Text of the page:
The area west of Farafra is covered by the impenetrable Great Sand Sea. This region was probably the scene of one of the most famous disasters that took place in the Western Desert, the disappearance of Cambyses' Army. According to Herodotus, when the Persian king Cambyses conquered Egypt, he decided to send an expedition of 50,000 men from Thebes to Siwa to destroy the Oracle of Amun and devastate the whole oasis.  

The story goes that while the army was marching somewhere in the Western Desert, a great sand storm arose and anihilated it. There are many theories about the exact route taken by the lost army, and therefore about the place where the men met their fate. It seems likely that, in order to reach Siwa from Thebes, the army would have travelled via Kharga, Dakhla and Farafra, and then attempted to cross the Great Sand Sea.

Since the glorious years of the exploration of the Western Desert, the lost army has always excited the fantasy and tested the determination of the desert traveler. The old carvane road between Farafra and Dakhla Oasis is one of the most beautiful scenery and at the same time very difficult off-road track.

  From a hilltop in the tiny oasis village of Farafra, you can tell just how vast the Western Desert is. In almost every direction, your eyes meet flat desert plains extending until they meet the horizon. Space and silence. These were the first things that strike one on arriving in Farafra. It's silence is almost deafening. There is hardly any traffic at all to speak of, that is if you don't count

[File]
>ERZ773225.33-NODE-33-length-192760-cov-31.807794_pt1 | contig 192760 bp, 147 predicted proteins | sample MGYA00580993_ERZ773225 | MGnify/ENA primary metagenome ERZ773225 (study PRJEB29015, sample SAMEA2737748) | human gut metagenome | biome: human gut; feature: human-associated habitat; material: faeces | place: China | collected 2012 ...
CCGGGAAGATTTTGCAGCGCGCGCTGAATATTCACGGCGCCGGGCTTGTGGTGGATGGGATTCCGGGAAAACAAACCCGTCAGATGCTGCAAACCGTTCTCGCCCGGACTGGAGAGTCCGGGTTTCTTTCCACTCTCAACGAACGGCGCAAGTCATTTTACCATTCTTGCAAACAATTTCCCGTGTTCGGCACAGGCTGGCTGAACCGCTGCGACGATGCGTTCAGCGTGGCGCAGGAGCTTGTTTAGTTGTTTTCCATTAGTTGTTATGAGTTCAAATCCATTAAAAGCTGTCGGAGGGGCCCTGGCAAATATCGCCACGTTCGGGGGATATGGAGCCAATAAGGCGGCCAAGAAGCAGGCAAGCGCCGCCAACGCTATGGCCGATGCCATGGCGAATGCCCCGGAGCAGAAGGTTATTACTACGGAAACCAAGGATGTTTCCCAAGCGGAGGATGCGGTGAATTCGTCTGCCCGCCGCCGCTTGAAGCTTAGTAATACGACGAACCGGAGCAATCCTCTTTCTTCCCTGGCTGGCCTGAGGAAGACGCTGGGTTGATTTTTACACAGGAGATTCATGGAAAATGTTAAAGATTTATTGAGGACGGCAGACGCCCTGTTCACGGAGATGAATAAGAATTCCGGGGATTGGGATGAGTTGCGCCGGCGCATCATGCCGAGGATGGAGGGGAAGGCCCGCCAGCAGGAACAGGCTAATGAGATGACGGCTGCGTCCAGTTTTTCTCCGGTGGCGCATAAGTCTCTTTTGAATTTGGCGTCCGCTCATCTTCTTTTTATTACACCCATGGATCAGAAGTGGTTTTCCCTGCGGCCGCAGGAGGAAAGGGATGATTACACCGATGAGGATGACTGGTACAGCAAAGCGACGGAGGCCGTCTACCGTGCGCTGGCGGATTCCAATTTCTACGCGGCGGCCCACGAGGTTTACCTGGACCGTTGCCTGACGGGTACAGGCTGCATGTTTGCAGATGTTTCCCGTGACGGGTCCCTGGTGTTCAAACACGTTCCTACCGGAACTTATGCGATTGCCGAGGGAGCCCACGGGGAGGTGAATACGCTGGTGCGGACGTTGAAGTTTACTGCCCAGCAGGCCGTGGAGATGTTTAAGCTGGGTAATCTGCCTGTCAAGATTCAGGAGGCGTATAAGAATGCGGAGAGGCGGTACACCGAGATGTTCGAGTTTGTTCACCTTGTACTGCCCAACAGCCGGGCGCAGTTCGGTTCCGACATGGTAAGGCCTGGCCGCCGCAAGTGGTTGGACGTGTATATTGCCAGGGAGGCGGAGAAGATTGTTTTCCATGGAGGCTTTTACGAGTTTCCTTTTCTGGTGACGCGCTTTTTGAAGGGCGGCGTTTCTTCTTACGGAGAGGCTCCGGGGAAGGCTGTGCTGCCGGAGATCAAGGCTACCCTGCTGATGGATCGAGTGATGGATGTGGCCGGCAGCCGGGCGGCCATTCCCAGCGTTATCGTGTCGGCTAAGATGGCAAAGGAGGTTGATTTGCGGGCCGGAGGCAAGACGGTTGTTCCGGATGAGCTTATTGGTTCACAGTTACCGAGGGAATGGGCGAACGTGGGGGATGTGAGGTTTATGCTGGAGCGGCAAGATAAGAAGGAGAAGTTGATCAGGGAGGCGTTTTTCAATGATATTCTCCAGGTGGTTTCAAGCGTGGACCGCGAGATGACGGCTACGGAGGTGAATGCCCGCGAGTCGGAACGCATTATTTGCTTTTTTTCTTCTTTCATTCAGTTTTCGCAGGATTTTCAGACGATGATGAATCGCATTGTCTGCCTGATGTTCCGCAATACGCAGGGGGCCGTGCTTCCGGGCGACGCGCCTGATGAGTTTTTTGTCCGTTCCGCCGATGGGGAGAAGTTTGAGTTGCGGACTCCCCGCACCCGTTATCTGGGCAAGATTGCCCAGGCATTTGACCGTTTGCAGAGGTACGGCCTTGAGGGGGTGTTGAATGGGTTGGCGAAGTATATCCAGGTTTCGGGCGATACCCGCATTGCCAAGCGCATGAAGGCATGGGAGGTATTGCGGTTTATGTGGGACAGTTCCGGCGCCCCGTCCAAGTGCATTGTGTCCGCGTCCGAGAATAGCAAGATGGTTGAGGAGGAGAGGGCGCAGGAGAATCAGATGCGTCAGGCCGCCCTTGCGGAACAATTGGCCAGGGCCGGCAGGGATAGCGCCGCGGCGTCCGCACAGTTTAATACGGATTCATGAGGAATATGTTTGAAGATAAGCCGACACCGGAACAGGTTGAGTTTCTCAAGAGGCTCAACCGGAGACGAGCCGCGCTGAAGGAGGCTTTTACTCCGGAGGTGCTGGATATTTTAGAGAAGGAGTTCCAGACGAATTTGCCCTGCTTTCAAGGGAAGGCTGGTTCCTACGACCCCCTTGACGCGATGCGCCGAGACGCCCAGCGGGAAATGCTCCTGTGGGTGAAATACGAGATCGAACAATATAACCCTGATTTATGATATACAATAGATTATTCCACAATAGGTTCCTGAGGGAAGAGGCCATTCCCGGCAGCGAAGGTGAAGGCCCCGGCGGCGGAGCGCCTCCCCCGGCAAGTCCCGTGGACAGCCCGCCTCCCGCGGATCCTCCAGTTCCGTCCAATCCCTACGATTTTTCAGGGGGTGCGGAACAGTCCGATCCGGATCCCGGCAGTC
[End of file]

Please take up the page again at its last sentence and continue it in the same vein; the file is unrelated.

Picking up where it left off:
a handful of men strolling up the middle of its asphalted main road or a half a dozen donkeys standing idly by the roadside. During the day, the sky is a bright, clear blue and at night it shimmers with the light of a million stars a stark contrast to the brown film which envelopes Cairo.

Once in the White Desert, you experience one of the true wonders of the natural world. The beauty and bizarre forms of the limestone and calcite rock formations are awe-inspiring. "It is a natural gallery,of the rocks formed into a vast array of shapes by harsh desert winds over the ages.

Farafra is the least populated and developed of Egypt's Western Desert Oases. Its small series of streets can be maneuvered within a matter of minutes, yet a brief glimpse into everyday life may take months. Closed structures, much like those of Bahariya, allow residents privacy while conducting their lives. A great deal of Farafran social interaction occurs within secure areas leaving the curious visitor little chance for observation or interaction. Thankfully the inspiration of a local artist, known by the name of Badr, gives visitors a view of every day life. Depicting typical scenes his dioramas and paintings tell the story of the oasis. Characters borne of clay and pigment remain suspended in time as they bake bread, play games, mourn in a funeral procession or simply enjoy the company of fellow Farafrans.